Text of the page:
The last time the Montreal Canadiens won four in a row, they proceeded to go into a mini 1-3-1 tailspin. There’s every reason to believe this time is different, without Rene Bourque and Travis Moen weighing the team down.
Even Less Bang for Your Bourque
For the record, Bourque and Moen are not necessarily bad players. In fact, advanced stats seem to, at the very least, superficially indicate that Bourque might have actually gotten the short end of the stick, being sent down to the American Hockey League last week by general manager Marc Bergevin.
His Fenwick for rating at five-on-five is a pretty good 50.2%, which means whenever he was on the ice, the Habs managed to earn 50.2% of all shot attempts (minus blocked shots).
Meanwhile, his PDO, which combines team shooting percentage and save percentage when a player is on the ice to estimate how many bounces he is getting was 92.0. Theoretically, a given team’s PDO should regress to 100 over time. So, Bourque’s PDO says he was just really unlucky during his 13 games with the Habs this season.
Of course, if you’re of the firm belief that players tend to make their own luck, at the end of the day Bourque only managed two assists and 18 shots in those 13 games. In comparison, he managed eight goals (and three assists) on 51 shots in 17 games last spring.
In 141 games over four seasons (needed a calculator to add those up) in Montreal, he scored just 21 goals (no calculator needed there) and 18 assists (nor there) for 39 total points.
A breakdown of the season of Lars Eller, Bourque’s most common centerman, also doesn’t do him any favors. In the 13 games prior to Bourque’s demotion, Eller had two goals and three points. Ever since, in four total games, Eller has three goals and five points. The Habs, as mentioned before, have also won each of those games.
So, now the Habs have resigned themselves to paying a two-time 27-goal scorer $2.5 million to play in the minors. Perhaps what’s a greater indictment of Bourque’s play is the fact that they’re willing to let him play in the minors while still having over $2.4 million of his normal salary cap hit still count as a result of the Wade Redden rule (which prevents teams from burying players in the minors).
It might not seem like much, but when the cap is just $69 million and the Habs just took on $4.6 million of Sergei Gonchar’s $5-million hit from the Dallas Stars, every little bit obviously adds up.
Shelling out for Gonch
Moen also is not a bad player per se. He’s still an effective penalty killer to a certain extent (2:35 shorthanded time on ice per game with Montreal this year). However, he’s definitely not worth his $1.85-million cap hit. One can argue the 32-year-old never was, not even at 30 when Bergevin signed him to a four-year extension.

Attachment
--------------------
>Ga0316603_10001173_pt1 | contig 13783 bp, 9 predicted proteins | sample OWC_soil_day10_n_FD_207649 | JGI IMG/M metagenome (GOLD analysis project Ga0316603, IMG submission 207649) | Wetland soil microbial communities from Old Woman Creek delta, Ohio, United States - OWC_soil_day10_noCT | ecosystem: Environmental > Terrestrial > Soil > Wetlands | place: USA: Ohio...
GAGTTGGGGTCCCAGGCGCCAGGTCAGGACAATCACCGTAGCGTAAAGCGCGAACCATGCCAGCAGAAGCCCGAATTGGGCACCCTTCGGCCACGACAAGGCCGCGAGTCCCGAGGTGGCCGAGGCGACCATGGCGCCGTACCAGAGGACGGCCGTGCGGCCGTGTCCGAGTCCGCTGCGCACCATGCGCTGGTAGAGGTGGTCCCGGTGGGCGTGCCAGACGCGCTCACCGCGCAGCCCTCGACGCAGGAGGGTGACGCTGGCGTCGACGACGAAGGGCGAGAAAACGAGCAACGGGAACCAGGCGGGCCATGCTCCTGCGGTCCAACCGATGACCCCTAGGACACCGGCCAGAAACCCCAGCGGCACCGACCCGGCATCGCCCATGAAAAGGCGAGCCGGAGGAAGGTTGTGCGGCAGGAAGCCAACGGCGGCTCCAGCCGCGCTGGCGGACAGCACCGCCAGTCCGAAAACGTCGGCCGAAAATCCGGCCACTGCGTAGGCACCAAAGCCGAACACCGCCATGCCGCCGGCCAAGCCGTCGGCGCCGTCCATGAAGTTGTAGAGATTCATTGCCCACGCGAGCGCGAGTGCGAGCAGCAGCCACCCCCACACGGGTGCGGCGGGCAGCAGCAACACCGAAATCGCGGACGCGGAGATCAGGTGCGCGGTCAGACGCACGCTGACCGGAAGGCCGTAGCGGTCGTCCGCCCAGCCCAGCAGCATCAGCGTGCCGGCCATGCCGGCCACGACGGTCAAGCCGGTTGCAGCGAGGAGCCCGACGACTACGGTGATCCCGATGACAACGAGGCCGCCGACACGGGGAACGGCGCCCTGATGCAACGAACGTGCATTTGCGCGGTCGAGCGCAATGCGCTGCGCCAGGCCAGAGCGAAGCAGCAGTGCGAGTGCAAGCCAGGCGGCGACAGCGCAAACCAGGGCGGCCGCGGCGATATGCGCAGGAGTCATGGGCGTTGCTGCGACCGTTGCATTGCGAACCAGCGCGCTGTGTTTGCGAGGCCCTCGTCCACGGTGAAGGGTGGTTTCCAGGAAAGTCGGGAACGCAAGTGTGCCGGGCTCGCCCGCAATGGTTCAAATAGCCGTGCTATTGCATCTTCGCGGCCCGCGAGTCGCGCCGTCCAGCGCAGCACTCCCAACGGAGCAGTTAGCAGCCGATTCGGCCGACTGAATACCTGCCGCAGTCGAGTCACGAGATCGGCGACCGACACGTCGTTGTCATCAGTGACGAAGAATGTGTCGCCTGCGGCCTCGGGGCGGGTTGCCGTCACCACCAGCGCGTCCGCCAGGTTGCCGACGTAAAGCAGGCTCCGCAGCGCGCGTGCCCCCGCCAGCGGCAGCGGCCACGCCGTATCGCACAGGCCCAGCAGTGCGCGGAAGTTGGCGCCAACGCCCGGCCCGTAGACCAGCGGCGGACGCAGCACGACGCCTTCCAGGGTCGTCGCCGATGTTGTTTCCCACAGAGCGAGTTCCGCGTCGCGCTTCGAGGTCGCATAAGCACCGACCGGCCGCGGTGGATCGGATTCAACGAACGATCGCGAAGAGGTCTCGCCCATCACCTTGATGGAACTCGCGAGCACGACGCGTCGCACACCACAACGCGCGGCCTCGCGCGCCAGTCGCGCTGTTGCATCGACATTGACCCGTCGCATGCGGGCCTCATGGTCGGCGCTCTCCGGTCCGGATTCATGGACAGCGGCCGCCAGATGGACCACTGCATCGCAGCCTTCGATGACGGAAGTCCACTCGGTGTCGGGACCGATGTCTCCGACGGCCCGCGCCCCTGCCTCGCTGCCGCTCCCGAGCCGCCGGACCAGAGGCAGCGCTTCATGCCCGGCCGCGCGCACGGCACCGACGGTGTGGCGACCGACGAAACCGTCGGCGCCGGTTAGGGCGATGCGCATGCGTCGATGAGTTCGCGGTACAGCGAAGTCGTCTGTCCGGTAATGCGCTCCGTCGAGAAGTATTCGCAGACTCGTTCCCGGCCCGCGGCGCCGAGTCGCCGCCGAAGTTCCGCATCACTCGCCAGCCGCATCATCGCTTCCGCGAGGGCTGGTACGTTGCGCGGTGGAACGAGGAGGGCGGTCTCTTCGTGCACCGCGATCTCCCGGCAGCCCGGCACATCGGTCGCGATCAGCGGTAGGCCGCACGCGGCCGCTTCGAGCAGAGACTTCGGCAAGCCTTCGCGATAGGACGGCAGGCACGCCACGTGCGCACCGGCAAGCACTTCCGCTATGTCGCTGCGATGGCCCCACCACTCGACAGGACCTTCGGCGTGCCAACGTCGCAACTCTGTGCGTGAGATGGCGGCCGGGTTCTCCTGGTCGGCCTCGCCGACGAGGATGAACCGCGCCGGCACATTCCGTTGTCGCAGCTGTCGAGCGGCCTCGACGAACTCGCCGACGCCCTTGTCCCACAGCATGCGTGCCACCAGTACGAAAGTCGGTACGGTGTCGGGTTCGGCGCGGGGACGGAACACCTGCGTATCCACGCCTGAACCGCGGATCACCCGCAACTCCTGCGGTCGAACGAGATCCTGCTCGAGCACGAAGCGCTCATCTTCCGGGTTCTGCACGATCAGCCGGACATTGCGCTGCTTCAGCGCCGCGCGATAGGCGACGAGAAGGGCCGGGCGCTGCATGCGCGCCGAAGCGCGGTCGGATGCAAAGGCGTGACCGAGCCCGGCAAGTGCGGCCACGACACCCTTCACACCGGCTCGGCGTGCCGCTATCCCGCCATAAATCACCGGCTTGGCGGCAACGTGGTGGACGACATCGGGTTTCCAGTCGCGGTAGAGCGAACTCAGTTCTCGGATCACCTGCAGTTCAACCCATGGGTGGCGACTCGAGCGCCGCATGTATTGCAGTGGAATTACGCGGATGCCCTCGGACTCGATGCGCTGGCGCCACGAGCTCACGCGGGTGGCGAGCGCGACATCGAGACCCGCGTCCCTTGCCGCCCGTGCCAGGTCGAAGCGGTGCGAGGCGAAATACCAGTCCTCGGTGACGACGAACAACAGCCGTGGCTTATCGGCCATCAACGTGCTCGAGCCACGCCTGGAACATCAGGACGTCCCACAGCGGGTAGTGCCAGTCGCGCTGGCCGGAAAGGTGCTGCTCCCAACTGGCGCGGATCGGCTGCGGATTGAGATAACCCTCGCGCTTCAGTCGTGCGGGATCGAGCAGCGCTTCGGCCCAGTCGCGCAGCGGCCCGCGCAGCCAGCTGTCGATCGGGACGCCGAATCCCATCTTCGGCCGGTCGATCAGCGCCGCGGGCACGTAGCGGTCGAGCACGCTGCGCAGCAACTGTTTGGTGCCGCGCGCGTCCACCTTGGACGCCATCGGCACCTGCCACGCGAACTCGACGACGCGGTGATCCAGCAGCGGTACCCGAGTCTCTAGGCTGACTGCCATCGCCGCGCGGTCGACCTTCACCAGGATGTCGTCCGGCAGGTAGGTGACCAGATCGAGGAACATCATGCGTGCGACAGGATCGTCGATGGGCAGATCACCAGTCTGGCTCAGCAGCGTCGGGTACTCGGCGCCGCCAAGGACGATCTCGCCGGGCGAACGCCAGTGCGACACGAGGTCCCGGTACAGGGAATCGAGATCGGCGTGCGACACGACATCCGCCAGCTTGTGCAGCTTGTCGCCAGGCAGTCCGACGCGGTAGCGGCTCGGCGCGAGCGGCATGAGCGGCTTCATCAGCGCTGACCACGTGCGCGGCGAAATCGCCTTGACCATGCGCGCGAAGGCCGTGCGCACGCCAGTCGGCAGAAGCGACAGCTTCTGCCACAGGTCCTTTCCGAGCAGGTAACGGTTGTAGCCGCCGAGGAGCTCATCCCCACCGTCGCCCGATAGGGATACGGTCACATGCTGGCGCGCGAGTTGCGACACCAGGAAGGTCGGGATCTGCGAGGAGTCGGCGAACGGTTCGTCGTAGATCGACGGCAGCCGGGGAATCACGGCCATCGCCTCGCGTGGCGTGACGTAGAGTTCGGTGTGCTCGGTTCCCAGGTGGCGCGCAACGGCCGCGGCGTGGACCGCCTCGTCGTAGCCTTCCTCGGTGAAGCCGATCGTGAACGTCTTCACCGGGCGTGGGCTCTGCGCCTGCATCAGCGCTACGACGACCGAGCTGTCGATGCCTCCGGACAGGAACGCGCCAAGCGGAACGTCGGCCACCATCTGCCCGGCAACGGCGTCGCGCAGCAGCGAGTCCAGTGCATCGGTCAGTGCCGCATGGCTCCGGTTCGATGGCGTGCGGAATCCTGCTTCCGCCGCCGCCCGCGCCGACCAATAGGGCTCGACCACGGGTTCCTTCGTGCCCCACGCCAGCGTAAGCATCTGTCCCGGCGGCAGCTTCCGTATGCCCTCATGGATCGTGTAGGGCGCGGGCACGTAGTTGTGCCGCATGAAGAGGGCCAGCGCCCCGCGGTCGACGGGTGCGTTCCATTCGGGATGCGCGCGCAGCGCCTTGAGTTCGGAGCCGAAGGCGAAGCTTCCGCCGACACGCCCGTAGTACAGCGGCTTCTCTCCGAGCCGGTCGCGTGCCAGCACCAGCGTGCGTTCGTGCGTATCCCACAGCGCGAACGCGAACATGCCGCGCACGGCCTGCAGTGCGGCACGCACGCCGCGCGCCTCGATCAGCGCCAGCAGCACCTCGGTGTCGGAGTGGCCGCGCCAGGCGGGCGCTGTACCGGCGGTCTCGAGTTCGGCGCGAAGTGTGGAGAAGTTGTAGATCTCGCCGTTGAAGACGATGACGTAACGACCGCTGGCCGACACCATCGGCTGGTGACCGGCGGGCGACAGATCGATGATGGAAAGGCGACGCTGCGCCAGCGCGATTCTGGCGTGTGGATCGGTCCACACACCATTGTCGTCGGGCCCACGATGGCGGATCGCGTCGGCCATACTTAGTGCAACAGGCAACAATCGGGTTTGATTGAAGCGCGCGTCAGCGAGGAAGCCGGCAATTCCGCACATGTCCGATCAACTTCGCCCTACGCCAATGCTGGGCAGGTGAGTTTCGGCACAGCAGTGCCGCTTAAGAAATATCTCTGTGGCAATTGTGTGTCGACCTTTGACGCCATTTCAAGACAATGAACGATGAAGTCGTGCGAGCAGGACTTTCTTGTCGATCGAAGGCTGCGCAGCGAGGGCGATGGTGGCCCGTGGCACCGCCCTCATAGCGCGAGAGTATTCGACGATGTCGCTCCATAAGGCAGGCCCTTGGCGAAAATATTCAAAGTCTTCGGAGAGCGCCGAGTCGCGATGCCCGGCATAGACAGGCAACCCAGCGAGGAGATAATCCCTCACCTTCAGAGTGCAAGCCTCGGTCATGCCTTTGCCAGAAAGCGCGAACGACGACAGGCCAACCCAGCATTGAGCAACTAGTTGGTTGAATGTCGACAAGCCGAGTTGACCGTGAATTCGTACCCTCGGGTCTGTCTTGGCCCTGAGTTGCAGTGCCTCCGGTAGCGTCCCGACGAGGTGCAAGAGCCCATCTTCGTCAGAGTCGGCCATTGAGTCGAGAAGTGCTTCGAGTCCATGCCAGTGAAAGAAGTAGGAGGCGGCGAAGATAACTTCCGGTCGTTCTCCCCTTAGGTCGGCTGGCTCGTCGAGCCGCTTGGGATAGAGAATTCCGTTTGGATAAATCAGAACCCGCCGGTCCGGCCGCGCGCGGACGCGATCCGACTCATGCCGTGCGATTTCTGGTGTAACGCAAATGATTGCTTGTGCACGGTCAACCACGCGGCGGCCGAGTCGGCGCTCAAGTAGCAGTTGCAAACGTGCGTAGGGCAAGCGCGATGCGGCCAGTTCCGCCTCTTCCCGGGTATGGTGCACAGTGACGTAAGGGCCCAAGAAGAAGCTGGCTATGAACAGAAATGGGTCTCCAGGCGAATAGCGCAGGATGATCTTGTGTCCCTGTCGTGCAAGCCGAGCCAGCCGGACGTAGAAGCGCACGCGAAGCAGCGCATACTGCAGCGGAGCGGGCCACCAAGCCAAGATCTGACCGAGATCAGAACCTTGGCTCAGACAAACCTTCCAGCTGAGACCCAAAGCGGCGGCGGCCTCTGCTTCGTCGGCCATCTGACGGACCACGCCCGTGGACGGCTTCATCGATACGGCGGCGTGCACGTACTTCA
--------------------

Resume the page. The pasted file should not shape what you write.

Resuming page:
In acquiring Gonchar, Bergevin is correcting one of his earliest mistakes at the helm of the Habs while also essentially gambling that the 40-year-old defenseman will help out the team’s power play more than Moen contributed to the penalty kill.
Considering Montreal’s penalty kill is an effective 85.1% and ranked 10th in the league and the Habs’ power play is ranked 28th at just 8.5% it’s a worthwhile gambit needless to say, one that is already paying off. The Habs looked much more dangerous on the man advantage against the Boston Bruins on Thursday, netting one of their now-four power-play goals on the season as well.
Of course, it’s a risky move as well, based not only on the larger cap hit, but also because Gonchar will be 41 later this season. The only downside is the less developmental playing time Nathan Beaulieu and Jarred Tinordi will be getting as a result. While neither has been perfect this season, growing pains are to be expected. And the Habs do have a winning record up to now, despite their mistakes.
Realistically, there’s little else Bergevin could have asked for. That being said, if Gonchar doesn’t work out, Montreal needn’t resign the pending unrestricted free agent, whose contract expires at the end of the season. Moen still has a year left on his contract, as does Bourque.
Bergevin is to be commended for being pro-active with these two roster moves. He perhaps realized what most everyone looking at Montreal’s 12-4-1 Eastern Conference-leading record had assumed, that the Habs are a very good team.
Of course, there is always some room for improvement (in the case of Montreal’s power play a lot), and Bergevin has the benefit of a bird’s eye view that most everyone else does not. Even though the Habs were 8-4-1 prior to Bourque’s demotion, their negative goal differential (now at just +2, whereas the rival Tampa Bay Lighting’s is at +15), and now-4-0 shootout record hinted at unsustainable success.
While no one wants a general manager with an itchy trade trigger finger, especially not when the team is 8-4-1 and still at the top of the Eastern Conference, it’s not like Moen or Bourque were key cogs in the team’s core. Moen was a frequent healthy scratch. Bourque might as well have been. Trading Moen for Gonchar seems like a well-calculated risk, while demoting Bourque only sets a good precedent that a lack of production will not be tolerated.
It obviously remains to be seen if these moves will pay off in the long term, but the early reviews after this most recent four-game winning streak are positive to say the least. The Habs will try for a season-high fifth victory in a row Saturday night at home against the Philadelphia Flyers.
After 10 years of writing hockey, Ryan decided it was as good a time as any to actually join The Hockey Writers for the 2014-15 season. Having appeared as a guest on such programs as CBC Radio One’s Daybreak, Ryan has written for such publications as the Montreal Gazette and Bleacher Report and worked for the NHL itself and his hometown Montreal Canadiens. He currently covers the Habs for THW as a columnist.